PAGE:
“Unless my own personal toil is responsible for it, it may as well be called a Hyundai,” Ford remarked at the time.
The preceding may sound unfamiliar because it is categorically untrue. And also monumentally stupid. Henry Ford didn’t build all those cars by hand. He had help and plenty of it. Almost exactly one hundred years ago, Henry Ford opened up the most technologically advanced assembly line the world had ever seen. Built on the premise that work can be chopped up into digestible pieces and completed by many men better than one, the line ushered in an age of unparalleled productivity.
Today, an attorney refers business because he can’t do everything the client asks of him.
There are three reasons why this is way dumber than a made-up Henry Ford story…
Ed. note: The Asia Chronicles column is authored by Kinney Recruiting. Kinney has made more placements of U.S. associates, counsels and partners in Asia than any other recruiting firm in each of the past six years. You can reach them by email: [email protected].
Since late last year, things have been booming in Hong Kong / China in cap markets, especially Hong Kong IPOs. M&A deal flow has recently been getting a bit stronger as well. Although one can’t predict such things with any certainty, all signs are pointing to a banner entire 2014 for the top end US corporate and cap markets practices in Hong Kong / China. This is not really new news, as its been the feeling most in the market have had for a few months now and things continue to look good.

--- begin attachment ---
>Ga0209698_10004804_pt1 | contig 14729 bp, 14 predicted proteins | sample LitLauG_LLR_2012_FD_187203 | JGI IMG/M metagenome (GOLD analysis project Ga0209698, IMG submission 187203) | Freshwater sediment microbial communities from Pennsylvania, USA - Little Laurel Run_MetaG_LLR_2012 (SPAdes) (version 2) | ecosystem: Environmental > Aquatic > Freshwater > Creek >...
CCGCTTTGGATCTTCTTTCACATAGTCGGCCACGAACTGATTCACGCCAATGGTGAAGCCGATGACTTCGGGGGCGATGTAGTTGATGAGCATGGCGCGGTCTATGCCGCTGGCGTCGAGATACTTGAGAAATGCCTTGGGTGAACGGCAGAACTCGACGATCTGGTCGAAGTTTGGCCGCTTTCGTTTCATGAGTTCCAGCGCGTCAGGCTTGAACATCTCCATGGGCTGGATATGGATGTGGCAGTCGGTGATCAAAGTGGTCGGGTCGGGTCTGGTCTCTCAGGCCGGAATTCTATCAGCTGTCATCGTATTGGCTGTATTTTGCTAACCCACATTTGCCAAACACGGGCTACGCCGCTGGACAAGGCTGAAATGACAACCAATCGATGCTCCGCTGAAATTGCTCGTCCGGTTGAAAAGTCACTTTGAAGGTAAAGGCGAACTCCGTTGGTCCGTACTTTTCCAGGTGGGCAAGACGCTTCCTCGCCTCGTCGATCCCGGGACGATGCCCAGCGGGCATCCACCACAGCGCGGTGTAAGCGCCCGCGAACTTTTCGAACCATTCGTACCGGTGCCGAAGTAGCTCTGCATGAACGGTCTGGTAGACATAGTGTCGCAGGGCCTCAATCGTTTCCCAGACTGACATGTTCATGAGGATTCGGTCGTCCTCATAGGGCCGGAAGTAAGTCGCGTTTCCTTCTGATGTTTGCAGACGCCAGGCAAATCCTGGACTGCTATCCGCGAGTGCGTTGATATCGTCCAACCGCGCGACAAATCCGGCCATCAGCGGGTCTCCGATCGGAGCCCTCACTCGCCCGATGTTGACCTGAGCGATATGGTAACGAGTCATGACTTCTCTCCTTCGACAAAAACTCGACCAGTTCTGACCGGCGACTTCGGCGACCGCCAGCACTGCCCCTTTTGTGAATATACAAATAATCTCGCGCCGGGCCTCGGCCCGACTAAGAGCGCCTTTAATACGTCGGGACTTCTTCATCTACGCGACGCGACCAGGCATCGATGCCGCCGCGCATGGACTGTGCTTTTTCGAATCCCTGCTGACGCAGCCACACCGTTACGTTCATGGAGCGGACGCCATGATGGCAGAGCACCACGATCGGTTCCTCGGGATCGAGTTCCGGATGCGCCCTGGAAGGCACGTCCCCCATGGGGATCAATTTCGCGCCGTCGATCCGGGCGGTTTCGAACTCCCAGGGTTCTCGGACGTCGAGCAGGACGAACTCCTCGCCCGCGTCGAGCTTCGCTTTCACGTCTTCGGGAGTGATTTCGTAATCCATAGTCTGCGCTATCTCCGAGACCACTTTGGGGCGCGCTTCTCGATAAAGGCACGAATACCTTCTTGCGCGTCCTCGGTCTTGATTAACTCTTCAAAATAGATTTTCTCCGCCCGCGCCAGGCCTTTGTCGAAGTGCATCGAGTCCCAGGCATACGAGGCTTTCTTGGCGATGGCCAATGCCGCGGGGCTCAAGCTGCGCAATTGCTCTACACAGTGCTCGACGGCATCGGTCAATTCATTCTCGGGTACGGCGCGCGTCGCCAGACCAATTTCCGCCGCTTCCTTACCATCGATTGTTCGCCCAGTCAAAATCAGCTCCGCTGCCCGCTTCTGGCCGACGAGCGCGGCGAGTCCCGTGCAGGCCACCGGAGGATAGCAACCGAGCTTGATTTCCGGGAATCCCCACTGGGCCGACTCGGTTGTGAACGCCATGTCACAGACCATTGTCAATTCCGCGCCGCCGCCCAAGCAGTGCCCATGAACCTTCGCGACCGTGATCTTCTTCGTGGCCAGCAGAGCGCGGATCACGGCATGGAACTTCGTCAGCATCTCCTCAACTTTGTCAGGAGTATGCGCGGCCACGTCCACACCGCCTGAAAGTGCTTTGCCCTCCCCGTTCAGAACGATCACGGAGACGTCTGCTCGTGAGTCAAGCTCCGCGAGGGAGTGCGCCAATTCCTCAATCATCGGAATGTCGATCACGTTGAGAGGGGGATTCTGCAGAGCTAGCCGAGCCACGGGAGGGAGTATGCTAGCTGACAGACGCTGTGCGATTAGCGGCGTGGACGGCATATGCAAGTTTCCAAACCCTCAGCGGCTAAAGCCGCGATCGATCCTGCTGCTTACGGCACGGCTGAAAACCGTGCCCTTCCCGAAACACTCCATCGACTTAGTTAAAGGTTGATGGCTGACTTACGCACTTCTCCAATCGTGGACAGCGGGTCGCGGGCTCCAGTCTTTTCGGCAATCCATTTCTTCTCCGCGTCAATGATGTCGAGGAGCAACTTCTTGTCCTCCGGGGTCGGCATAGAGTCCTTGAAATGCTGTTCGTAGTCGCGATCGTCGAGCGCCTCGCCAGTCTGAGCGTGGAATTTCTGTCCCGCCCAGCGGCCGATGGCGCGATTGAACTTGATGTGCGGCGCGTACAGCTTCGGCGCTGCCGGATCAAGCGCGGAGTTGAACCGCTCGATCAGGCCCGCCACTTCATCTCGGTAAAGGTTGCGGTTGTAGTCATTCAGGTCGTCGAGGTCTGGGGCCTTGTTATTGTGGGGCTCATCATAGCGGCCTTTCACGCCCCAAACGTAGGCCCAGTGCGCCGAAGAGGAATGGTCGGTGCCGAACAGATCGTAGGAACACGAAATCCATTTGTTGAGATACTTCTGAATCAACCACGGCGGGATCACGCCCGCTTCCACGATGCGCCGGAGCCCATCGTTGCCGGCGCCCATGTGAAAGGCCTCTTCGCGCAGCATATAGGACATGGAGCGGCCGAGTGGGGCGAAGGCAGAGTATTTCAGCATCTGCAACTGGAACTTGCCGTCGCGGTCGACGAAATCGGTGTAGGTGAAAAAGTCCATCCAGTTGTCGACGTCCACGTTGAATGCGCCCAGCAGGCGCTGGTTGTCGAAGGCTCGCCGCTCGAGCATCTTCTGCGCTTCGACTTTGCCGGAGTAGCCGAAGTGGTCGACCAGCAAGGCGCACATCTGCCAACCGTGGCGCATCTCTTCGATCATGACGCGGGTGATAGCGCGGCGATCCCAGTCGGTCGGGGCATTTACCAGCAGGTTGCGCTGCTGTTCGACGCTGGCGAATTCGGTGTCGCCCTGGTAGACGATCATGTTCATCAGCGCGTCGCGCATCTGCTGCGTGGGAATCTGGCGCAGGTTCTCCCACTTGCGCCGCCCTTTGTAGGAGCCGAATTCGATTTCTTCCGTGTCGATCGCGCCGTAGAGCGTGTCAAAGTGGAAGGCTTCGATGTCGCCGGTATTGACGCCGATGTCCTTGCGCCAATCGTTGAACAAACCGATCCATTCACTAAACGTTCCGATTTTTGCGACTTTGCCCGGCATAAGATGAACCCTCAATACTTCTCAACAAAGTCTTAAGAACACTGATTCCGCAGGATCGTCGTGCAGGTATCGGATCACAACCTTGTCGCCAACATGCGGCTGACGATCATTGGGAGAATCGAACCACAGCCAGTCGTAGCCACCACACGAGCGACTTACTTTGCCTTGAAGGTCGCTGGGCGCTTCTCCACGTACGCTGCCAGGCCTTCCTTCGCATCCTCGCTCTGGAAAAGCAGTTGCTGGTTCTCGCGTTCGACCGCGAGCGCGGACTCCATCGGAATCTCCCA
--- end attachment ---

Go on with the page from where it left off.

The head of our Asia practice, Evan Jowers, has been in Hong Kong for about 10 days a month (with trips every other month to both Shanghai and Bejing) for the past 7 months, and spending most of his time there meeting with senior US hiring partners at just about all the major US and UK firms there, as well as prospective candidates at all associate levels and partner levels, and when in the US, Evan works Asia hours and is regularly on the phone with such persons, as our the other members of our Asia team. Our Yuliya Vinokurova is in Hong Kong every other month and Robert is there about 5 times a year as well. While we have a solid Asia team of recruiters, Evan Jowers will spend at least some time with all of our candidates for Asia position. We have had long standing relationships, and good friendships in some cases, with hiring partners and other senior US partners in Asia for 8 years now.